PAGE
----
George Washington Papers

To George Washington from Thomas Newton, Jr., 21 December 1774

From Thomas Newton, Jr.

Norfolk Decr 21 1774.

Sir

I Received yours & am extreemly sorry for the disapointment at the meeting in October. I was not wanting in my endeavors to collect the whole that was due to you, but such was the scarcity of Cash that it cou’d not be got & beleive in generall the worst payments that ever were known was made at that meeting.1

I will use my utmost endeavors to get your money by the meeting of the Assembly, tho. I have little hopes of doing it before the Aprill Court.2 The biscuit I am afraid I shall never be able to render you a satisfactory acct of. Mr Balfour refused it & I was obliged to get rid of it as I cou’d, but must defer the perticulars relating to it untill I have the pleasure of seeing you & can only say that I have done for you as I should have done for myself & can assure you that that biscuit has given me more uneassiness than every disapointment I ever met with in my whole trade.3 Flour sells here at 2d. superfine & 15/ Common payable in Aprill & June, tho. (as you have expeirienced) we are often disapointed when the day of payment comes, therefore shall leave it altogether to yourself to choose whether you’l send any or not, if you should send any, I will do as well for you as lies in my power.4 I shall take due care of Mr Custis wine when it comes to hand. I have in my care Mr Custis desk & book case which I will send by the first oppertunity.5 Capt. Curtis of your Brig. call’d here to get seamen & an anchor which I supply’d him with amount £20.2. to your debit. he desired me to inform you that his vessell was no worse than when he wrote you & that he should imediately proceed to sea. The two Seamen run away from him in Potomack, Jno. Young & Robt Scott he imagin’d had return’d to Alexa. & was in hopes you’d make an example of them.6 I am Yr Hble Servt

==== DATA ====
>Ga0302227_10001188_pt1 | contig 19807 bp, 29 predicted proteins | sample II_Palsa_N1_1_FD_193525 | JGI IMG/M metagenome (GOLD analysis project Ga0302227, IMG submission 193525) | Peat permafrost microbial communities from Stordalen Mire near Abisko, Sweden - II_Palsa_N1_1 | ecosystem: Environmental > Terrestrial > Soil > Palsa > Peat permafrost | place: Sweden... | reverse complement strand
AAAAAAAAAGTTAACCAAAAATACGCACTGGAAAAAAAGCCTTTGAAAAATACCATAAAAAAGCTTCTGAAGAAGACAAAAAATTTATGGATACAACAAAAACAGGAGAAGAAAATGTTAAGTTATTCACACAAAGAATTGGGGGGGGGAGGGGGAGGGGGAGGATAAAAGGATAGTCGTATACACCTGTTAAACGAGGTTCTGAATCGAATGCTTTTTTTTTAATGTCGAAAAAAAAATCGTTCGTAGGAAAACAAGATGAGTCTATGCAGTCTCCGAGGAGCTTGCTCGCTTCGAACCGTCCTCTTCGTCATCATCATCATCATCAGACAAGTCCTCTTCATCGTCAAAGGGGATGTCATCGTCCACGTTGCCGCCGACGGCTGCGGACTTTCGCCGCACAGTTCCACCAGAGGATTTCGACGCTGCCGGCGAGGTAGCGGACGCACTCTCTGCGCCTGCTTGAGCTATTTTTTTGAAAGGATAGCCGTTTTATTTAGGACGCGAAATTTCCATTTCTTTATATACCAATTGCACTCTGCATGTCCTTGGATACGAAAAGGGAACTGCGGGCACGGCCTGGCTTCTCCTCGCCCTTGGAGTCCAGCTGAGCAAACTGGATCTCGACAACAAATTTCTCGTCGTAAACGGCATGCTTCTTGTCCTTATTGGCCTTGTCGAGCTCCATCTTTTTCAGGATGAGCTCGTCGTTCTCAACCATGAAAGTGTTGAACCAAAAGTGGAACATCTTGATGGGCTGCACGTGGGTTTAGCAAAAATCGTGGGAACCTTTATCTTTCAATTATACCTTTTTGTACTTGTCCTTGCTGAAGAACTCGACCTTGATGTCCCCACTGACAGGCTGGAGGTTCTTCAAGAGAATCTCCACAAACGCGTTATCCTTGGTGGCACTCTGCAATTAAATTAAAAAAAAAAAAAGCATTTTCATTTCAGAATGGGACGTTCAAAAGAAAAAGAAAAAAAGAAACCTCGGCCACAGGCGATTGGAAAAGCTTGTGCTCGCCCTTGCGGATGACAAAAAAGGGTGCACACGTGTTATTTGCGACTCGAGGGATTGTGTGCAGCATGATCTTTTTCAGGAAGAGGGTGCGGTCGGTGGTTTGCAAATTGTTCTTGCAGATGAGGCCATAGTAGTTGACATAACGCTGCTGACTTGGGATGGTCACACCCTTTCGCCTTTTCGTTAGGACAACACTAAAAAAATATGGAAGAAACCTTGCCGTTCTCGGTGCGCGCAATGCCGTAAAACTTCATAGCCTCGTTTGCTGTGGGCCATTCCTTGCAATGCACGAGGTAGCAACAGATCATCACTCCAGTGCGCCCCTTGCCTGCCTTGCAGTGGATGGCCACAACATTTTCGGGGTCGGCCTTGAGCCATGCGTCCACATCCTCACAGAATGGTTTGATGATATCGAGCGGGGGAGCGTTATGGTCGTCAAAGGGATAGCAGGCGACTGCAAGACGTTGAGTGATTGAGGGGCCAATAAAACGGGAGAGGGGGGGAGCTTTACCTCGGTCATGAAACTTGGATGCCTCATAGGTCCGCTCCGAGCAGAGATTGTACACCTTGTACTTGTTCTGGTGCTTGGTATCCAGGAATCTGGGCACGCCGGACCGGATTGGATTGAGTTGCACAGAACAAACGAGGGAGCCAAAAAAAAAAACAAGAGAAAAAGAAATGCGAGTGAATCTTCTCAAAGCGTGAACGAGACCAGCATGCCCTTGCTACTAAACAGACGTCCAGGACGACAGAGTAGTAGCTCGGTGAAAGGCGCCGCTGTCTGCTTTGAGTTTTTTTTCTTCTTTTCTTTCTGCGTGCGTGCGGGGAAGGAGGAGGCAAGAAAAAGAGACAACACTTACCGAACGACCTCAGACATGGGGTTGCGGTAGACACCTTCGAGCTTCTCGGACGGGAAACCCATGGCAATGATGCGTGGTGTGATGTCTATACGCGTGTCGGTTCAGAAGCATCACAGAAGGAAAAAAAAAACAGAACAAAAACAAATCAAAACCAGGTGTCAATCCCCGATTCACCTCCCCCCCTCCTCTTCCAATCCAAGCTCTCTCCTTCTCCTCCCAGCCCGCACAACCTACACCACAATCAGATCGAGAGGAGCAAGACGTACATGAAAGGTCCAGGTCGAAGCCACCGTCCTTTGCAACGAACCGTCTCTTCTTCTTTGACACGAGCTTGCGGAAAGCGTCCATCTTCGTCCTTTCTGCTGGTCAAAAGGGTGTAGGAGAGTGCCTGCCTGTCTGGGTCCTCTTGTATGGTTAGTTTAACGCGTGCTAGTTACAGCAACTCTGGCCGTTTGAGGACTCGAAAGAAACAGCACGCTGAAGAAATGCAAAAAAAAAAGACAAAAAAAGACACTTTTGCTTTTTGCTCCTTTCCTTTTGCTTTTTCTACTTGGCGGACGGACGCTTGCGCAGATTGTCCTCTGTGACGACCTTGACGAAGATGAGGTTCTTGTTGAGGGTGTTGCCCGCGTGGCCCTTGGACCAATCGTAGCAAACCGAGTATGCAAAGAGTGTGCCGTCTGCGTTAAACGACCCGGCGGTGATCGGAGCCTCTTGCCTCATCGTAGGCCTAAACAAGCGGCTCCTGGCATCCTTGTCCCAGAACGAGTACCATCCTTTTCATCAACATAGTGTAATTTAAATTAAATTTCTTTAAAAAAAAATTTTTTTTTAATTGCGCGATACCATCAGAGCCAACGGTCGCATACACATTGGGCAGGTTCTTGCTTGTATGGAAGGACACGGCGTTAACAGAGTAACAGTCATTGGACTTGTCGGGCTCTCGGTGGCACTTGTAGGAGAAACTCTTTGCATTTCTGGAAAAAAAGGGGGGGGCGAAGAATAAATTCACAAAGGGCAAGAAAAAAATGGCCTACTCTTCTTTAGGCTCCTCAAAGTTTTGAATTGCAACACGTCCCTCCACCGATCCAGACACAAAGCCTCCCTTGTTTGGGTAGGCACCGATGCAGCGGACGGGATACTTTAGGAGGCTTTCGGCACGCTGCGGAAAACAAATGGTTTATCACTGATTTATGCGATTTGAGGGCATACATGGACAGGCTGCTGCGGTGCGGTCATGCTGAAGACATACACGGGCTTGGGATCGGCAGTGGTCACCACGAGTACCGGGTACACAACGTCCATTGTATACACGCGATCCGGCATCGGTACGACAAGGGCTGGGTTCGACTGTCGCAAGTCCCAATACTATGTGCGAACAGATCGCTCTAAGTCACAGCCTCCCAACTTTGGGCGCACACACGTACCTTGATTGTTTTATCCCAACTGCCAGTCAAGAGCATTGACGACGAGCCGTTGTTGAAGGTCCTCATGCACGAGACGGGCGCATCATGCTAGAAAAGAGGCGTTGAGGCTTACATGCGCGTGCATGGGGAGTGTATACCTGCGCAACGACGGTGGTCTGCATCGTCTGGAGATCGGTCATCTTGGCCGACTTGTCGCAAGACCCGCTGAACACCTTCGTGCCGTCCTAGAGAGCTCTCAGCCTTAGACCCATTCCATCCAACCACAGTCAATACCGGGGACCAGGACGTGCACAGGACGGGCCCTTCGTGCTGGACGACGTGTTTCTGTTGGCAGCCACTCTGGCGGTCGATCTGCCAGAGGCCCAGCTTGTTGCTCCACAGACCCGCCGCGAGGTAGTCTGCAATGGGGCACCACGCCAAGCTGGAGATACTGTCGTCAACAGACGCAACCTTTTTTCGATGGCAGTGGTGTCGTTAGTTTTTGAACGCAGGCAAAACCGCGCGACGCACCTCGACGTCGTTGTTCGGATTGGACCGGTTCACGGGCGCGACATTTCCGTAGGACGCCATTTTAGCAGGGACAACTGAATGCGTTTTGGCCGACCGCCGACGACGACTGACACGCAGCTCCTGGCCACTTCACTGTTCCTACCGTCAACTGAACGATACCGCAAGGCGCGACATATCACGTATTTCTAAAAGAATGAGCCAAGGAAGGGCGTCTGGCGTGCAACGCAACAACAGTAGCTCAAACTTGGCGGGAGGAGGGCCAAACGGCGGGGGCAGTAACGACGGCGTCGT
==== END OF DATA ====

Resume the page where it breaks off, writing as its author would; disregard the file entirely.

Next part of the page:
Thos Newton Junr

ALS, DLC:GW.

1GW’s letter has not been found. His most recent one is dated 2 April 1774. Newton’s most recent is dated 27 June 1774. GW credits Newton with the payment on 20 Nov. 1774 of £170 to Fielding Lewis (Cash Accounts, November 1774). Newton is probably referring to the meeting of the merchants that took place in Williamsburg twice a year at which time much business was conducted and due debts were paid. The meetings were set for 25 April and October (Virginia Gazette [Purdie and Dixon; Williamsburg], 8 Sept. 1774).

2The next payment from Newton, recorded by Lund Washington, is for £160 and dated 31 July 1776 (Ledger B description begins Manuscript Ledger Book 2, 1772-93, in George Washington Papers, Library of Congress. description ends , 85).

3For the problem Newton had with selling GW’s biscuit, or ship stuff, see GW to Newton, 14 Dec. 1773, n.1.

4In the spring of 1775 GW sent Newton both herring and flour for sale, receiving two pence per pound for the superfine flour and ten shillings per barrel for the ship stuff. Superfine flour seems to have been generally sold by the pound and the lesser grades of flour by the barrel. See Ledger B description begins Manuscript Ledger Book 2, 1772-93, in George Washington Papers, Library of Congress. description ends , 85.

5GW credits Newton with £36.5.8 for the “freight of Wine &ca” belonging to John Parke Custis (Ledger B description begins Manuscript Ledger Book 2, 1772-93, in George Washington Papers, Library of Congress. description ends , 85).

6GW’s brigantine Farmer, formerly Daniel Jenifer Adams’s Anne and Elizabeth, sailed in the fall from the Potomac bound for Lisbon with a cargo of 4,000 bushels of Indian corn. Philip Curtis was master; he returned in the spring with 3,000 bushels of salt from Turks Island in the Caribbean. See Diaries description begins Donald Jackson and Dorothy Twohig, eds. The Diaries of George Washington. 6 vols. Charlottesville, Va., 1976–79. description ends , 3:319–20.

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